Now what is happening is that we are seeing designs that are completely different from DL devices and those that seek to emulate the DL devices. And a war is being waged as to which group will come out on top. hence all these studies showing this and that and really I think you can take them all as you may.

What I know is that having a unified skill set makes a heck of a lot of tactical sense in the real world. In the famous movie words of Sean Connery " Dont bring a knife to a gunfight", in other words, be prepared and not fixed on one adaptable.

the problem is many have invested large sums of money in the early gen devices which are not like DL and need more than traditional DL skills. This is why people have had a not 100% glowing experience with VL.

I see this all returning to centre in the next 10 years, when VL will be so cheap and affordable, we will all have one. then providers can pick and choose what works best for them and the patient before them..without worrying about financial constraints nor being regarded as unconventional or substandard.

Adn the VL will take its rightful place as part of every difficult airway algorithim, along with DL which has always and still will be an integral part of any airway algorithim.

Kei K. -

Except for Dr. Minh and Dr. Kovacs trying to debate the evidence, everyone else who opposes Dr. Walls are saying things like, 'I did this many such and such and don't need it.' Or things like 'I did it blind with a bougie and it was fine.' Or even, 'Oh I have this case and that case and VL was bad then and only DL was able to save the airway.' How amazingly unscientific does that sound?
Oh hey, this one time, I prayed to God for this to work and it worked out, so that means there's a God.

Check this:Rapid Sequence Intubation for Pediatric Emergency Patients: Higher Frequency of Failed Attempts and Adverse Effects Found by Video Review.Annals of Emergency Medicine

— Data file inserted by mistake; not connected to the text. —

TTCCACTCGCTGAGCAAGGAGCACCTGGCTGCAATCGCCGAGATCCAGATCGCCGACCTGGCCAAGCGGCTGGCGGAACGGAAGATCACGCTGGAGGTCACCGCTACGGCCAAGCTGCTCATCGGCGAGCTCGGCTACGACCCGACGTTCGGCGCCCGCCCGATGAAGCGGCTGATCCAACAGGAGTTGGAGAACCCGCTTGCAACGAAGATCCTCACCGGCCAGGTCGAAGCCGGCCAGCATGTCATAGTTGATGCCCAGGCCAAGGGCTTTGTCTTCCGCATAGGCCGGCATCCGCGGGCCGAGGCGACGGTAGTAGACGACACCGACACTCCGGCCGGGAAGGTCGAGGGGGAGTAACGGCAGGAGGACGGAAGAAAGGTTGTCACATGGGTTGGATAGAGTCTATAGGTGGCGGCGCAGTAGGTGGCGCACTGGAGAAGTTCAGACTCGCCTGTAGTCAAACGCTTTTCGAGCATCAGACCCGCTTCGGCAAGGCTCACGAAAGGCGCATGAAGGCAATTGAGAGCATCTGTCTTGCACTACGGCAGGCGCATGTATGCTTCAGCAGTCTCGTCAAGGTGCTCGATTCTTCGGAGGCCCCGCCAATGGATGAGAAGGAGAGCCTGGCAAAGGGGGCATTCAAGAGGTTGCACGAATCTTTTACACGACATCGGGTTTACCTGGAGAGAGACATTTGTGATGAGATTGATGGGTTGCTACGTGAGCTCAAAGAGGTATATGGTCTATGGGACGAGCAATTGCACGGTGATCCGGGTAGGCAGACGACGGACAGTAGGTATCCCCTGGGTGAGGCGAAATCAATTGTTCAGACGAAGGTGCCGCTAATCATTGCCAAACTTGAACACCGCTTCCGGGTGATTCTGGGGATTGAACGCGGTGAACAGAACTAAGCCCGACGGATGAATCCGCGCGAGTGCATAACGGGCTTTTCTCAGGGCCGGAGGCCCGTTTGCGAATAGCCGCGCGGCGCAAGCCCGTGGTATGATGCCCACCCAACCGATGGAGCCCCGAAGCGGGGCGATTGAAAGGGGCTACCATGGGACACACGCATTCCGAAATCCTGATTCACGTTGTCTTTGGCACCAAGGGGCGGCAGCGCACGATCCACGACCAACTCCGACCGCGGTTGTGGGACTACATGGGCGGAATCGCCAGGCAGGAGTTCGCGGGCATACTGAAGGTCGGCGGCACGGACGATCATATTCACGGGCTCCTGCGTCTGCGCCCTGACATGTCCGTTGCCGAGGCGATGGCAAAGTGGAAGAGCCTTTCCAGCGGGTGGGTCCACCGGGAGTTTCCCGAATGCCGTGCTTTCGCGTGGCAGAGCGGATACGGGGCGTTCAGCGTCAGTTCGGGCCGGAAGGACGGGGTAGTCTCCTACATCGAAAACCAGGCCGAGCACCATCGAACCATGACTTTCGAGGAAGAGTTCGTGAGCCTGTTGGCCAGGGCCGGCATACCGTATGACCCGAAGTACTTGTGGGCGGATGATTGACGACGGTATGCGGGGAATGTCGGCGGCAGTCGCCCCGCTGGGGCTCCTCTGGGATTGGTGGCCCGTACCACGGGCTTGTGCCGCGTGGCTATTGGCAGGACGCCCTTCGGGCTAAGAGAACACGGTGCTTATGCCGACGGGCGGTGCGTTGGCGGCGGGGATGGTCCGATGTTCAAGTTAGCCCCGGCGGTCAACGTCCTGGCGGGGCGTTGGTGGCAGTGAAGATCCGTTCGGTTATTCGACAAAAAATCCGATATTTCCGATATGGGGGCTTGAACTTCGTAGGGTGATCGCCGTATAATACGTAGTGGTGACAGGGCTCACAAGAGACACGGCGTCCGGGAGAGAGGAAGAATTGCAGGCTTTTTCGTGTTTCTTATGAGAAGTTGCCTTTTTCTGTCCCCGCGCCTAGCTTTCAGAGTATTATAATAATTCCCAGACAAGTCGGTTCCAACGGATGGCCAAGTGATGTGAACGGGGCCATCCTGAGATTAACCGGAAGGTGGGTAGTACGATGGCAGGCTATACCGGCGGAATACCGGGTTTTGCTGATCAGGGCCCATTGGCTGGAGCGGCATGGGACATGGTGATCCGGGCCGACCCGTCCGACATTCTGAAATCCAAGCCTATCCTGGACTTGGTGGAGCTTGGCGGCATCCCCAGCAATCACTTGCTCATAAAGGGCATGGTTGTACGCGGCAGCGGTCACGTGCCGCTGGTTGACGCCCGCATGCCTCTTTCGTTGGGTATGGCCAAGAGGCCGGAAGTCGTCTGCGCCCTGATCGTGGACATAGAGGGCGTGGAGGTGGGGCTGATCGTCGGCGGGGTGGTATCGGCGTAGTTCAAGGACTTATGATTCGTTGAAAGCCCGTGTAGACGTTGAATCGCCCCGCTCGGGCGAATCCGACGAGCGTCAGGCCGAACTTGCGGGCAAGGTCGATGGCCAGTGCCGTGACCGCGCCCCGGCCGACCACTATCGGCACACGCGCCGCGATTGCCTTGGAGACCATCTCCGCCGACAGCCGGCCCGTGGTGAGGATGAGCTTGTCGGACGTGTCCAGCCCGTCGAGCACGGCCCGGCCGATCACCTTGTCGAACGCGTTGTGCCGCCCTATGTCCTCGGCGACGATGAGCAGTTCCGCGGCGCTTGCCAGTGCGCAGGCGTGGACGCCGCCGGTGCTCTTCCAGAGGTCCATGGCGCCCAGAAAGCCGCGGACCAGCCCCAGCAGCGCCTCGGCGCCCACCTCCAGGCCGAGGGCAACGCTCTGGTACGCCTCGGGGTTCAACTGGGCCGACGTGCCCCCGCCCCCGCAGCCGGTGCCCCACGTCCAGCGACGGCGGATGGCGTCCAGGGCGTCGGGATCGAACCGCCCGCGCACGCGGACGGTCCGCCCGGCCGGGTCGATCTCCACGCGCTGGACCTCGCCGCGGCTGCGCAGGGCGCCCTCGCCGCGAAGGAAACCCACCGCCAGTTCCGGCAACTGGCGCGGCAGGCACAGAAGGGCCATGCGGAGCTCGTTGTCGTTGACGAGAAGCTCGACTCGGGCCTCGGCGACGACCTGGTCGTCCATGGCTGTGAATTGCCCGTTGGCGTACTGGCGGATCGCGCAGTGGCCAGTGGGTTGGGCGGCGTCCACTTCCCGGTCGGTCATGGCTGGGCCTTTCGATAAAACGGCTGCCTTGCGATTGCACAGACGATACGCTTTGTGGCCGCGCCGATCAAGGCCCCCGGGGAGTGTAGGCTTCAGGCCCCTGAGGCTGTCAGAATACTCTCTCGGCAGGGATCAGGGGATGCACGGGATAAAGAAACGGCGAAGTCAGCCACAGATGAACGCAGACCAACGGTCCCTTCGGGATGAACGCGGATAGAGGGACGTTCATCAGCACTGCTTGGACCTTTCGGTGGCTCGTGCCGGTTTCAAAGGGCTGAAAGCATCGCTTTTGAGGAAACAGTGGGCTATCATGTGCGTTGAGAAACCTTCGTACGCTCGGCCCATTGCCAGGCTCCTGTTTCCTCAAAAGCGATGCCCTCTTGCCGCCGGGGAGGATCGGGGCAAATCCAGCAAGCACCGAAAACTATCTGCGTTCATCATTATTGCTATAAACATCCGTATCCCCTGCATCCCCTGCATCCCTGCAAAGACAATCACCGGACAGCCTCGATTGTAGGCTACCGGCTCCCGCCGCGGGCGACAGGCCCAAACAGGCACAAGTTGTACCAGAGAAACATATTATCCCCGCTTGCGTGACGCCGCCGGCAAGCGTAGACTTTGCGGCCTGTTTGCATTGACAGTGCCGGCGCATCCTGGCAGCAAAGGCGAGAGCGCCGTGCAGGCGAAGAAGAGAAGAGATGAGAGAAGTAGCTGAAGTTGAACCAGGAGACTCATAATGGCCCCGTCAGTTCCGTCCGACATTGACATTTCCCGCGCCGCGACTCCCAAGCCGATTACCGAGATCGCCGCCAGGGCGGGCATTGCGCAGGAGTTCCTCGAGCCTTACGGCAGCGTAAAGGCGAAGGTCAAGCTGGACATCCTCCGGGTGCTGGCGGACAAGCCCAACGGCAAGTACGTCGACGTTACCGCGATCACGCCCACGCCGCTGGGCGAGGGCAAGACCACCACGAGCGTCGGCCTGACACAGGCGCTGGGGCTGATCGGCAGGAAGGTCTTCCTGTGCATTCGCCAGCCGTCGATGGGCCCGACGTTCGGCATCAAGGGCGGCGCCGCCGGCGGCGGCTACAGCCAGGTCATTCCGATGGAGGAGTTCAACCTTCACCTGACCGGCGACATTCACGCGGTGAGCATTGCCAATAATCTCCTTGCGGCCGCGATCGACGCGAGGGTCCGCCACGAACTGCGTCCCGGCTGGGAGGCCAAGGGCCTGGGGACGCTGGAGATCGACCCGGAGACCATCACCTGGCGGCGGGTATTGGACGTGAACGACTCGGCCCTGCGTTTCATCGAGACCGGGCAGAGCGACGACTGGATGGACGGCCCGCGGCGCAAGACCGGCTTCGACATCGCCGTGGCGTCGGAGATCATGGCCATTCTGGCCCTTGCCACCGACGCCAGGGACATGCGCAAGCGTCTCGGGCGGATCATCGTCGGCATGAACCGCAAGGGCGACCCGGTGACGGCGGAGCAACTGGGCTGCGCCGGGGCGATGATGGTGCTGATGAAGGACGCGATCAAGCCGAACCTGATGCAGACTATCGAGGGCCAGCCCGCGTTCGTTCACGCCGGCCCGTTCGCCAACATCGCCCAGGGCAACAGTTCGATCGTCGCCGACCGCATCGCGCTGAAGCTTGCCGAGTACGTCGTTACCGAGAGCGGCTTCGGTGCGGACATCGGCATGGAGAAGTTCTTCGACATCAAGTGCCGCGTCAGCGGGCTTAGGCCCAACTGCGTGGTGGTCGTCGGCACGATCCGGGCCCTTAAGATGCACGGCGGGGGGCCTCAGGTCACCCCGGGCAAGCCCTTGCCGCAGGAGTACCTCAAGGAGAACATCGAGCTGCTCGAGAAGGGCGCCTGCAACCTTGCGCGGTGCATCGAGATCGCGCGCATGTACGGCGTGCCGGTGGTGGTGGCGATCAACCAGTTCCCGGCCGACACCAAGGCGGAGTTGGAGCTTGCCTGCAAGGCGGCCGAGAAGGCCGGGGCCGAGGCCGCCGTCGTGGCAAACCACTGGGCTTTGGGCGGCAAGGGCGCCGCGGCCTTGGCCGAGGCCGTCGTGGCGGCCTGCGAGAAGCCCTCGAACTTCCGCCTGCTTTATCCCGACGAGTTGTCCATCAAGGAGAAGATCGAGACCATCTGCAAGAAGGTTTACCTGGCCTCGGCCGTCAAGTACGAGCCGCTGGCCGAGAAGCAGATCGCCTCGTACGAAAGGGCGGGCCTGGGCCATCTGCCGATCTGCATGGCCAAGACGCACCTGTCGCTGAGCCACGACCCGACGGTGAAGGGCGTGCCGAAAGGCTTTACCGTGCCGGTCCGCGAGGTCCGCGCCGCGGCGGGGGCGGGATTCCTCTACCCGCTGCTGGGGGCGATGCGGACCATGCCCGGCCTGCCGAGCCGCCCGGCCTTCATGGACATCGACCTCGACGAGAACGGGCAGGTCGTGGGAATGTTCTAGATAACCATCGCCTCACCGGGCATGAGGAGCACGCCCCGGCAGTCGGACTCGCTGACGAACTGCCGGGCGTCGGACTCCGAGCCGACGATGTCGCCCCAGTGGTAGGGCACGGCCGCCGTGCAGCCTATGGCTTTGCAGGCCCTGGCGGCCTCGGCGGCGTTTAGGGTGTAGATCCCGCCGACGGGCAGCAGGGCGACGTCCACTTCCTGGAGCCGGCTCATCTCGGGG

Volume 60, Issue 3 , Pages 251-259, September 2012

My son is my life, in fact he is more important to me than my own life.
I'm sorry, you tell me you're going to tube my child blind and I'll tell you stop and just cut his neck because you tube him blind and if you don't get lucky and if my kid gets anoxic brain injury because you don't know how to do VL and are macho and cowboy and will attempt DL, you and I will have words outside.

Just because you can do it DL with suboptimal view doesn't mean it should be done if there is another technology that can give you a better view and able to get better first pass success. Obviously the data isn't completely out there yet, but if one of the experts in the field is saying this is the future, maybe we should listen more carefully.

Yes, technology becomes a crutch and it is important to know backups when there is no other option. But to dismiss it outright just because you feel comfortable and unwilling to attempt a change in practice despite growing evidence in support of it borders on ignorance.

This is medicine, it changes constantly, old ways are hard to die sometimes, especially when they've been as successful as DL. So you better have the intestinal fortitude to adapt when there are paradigm shifts that occur in our field because our lives and our children's lives depend on our skills and knowledge that incorporates the best possible practice data out there.

Sean G., M.D. -

Kei K I suggest you read the counterpoints above. I don't say "re read" because from your comments you obviously haven't actually read the counterpoints. No one has countered that they are not interested in learning VL or that VL is not the likely airway method of choice in the future. The debate has been over the concept that DL is "wrong" should be replaced or should no longer be taught. We all love our children and the macho "you and me will have words outside" is a bit juvenile and beneath this discussion.